Let's now talk about the real problem: mental load. All of these things mom is responsible for = MENTAL LOAD. These things take up SO much space in her brain that there's not much time or energy to focus on the things that once made her her - hobbies, passions, career, fitness, her relationship. The things that used to take up space in her mind are now relegated to the back. The part that builds resentment in her is that there IS another capable adult here - but he's not carrying the mental burden that she is. 

As an example, mental load regarding the kid's health and wellbeing: She's likely back to work by then and baby may be in daycare or staying with family while both parents work. The couple may take turns dropping baby off or may not, but USUALLY the mom is in charge of making sure the caregiver has all the info on baby, knows what to feed them, knows about their quirks, and she’s usually the one the caregiver will call when baby needs something or if there’s a special circumstance like sickness. She’s also usually the one who has to take off work if baby needs anything, unless she’s the sole breadwinner of the family - but even then, she’s usually the one who knows about what to feed baby, what milestones they’re looking for in baby at that particular time, and basically anything health-related that needed to be looked up. Why? because she’s the one who does the research. Why? I’m not totally sure. Countless couples I've seen have confirmed that men don’t tend to research things about their kids of their own accord. I'm not sure why.

Mental load regarding cooking and cleaning: Let’s talk about what’s happening in the house when the whole family is home. Here’s the pattern I see: Dad will cook or help clean, but usually mom is telling him what to make or what to clean. The mental load of keeping the house is the mom’s responsibility. If dad cleans, it's at mom's request. If dad grocery shops, moms the one making the list.

Let's recognize that this is a person who ALSO works a part- or full-time job outside of the house, which she likely also pours 100% of herself into.

Dad thinks nothing he does is good enough because no matter how much MORE he does than “other dads”, his wife still has requests that feel to him like complaints or criticisms. She also wants things done when SHE wants them done and not when he’s ready to do them. Oftentimes this is because mom has to do things she does’t feel quite ready to do but she does because those things need to get done and if she doesn’t do them, her kids won’t get bathed, read to, eat dinner, poop, or whatever else they need her for. So she’s doing those things even when she’s not quite ready, even when there are 10 other things she’d RATHER be doing.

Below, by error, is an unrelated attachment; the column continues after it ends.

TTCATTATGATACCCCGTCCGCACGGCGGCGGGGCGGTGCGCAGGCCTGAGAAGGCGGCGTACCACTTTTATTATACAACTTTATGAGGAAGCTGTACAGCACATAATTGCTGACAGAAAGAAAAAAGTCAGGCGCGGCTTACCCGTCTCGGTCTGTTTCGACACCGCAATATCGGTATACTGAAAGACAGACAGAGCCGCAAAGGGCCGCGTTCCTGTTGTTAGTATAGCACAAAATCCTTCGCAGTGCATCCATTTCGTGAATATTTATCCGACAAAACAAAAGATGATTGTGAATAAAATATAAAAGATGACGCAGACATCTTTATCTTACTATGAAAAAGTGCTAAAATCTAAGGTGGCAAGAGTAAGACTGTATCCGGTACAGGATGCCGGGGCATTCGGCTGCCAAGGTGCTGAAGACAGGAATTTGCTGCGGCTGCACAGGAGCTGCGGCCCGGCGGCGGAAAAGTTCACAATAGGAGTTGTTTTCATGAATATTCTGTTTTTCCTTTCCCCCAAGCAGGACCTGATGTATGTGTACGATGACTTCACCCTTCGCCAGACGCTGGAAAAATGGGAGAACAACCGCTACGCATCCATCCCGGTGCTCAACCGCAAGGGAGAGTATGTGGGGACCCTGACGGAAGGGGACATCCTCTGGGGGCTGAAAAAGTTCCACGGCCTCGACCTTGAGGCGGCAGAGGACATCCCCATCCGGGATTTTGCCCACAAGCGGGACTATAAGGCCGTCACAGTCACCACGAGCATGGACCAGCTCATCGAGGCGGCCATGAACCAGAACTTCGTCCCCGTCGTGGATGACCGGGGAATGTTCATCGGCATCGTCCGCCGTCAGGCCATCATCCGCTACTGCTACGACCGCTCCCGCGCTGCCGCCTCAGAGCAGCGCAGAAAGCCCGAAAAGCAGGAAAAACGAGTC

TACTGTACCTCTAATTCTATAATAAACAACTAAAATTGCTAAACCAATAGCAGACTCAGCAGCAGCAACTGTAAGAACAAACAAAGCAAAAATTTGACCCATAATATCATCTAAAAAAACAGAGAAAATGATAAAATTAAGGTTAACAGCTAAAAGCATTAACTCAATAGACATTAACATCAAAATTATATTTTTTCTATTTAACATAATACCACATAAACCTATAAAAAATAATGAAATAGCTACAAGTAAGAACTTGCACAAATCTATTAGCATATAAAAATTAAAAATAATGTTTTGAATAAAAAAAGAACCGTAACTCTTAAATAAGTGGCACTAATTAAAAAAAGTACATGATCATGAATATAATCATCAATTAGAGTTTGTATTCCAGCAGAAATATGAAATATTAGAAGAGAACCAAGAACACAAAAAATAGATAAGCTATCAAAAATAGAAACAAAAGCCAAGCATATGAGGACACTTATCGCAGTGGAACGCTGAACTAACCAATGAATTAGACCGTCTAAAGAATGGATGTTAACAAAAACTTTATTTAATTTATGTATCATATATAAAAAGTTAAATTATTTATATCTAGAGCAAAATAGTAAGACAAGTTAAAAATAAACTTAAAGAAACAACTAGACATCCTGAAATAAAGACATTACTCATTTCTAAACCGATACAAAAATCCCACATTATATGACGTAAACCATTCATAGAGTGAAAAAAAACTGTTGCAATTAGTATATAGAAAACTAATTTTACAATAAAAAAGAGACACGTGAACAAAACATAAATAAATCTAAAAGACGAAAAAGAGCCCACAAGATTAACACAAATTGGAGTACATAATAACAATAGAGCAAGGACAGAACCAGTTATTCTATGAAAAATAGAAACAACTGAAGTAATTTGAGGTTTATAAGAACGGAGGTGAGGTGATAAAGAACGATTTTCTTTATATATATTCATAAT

We used to raise babies in tribes - other women would be helping us, they would be understanding of our needs, we would split the burden. Now that our tribe is 2 adults and some kids, we NEED our male partners to step up... and they seem completely clueless as to how to do this. Are they actually clueless or just not willing? Many moms are faced with this distressing thought: Is my husband clueless or simply not willing to lighten my load? Does he not SEE what needs to be done or worse... not care, or even worse... think all this is supposed to just be MY responsibility? 

Mental load regarding extracurriculars: As the kids grow up, mom is usually the one looking into extracurriculars. Whether dad takes them or mom takes them depends on the couple but mom is usually the one looking them up and signing them up for those activities. She’s the one who keeps track of their nutrition, their clothes (if they need new ones), organizing their rooms, getting rid of old toys, and generally making sure they are healthy and well adjusted. Dads will do the work the mom tells him to do. The mental load is completely on the mom. If she decided she was too tired to do this work, it would go un done. 

Dad often thinks why are you so worried about everything? Maybe you just need to relax and not try to do everything. Whats the big deal if our kid doesn’t go to kinder gym or whatever it is you’re worried about? His wife interprets that as him saying - you’re bringing this on yourself and I'm NOT going to step up so don’t try to give me this responsibility. It’s not important anyway. You can’t make someone put effort into something they don’t find important, so mom will continue to carry the mental load of these types of activities because she now knows without a doubt - her husband doesn’t think it’s important so he won’t be taking over this load. 

Now let’s take step back and just imagine why working moms of young children are so UNHAPPY. With all this extra load, with so many balls in the air, there is often ZERO time for their own hopes and dreams, their relationship, their OWN self-care, their OWN IDENTITIES until their kids are old enough to more or less fend for themselves. That’s a good 10-15-20 years of prioritizing other people OVER yourself. And here’s the thing - in 2-parent families, there IS another capable adult who could take over some of this load. I should mention that even in families where the wife is making more or is working more than the husband, these trends still largely exist.

The mom you’re seeing planning play dates and cleaning the house after work? She also has an identity outside of that. My generation of women have grown up being HIGHLY ambitious, taking great pride in things they create, and EXPECTING equality in the marriage - and men usually say they want equality too. But for some reason, as soon as that baby is born, gender roles become more traditional DESPITE the fact that so many women are also now working. The financial burden gets shared but the household burden does not get shared fairly.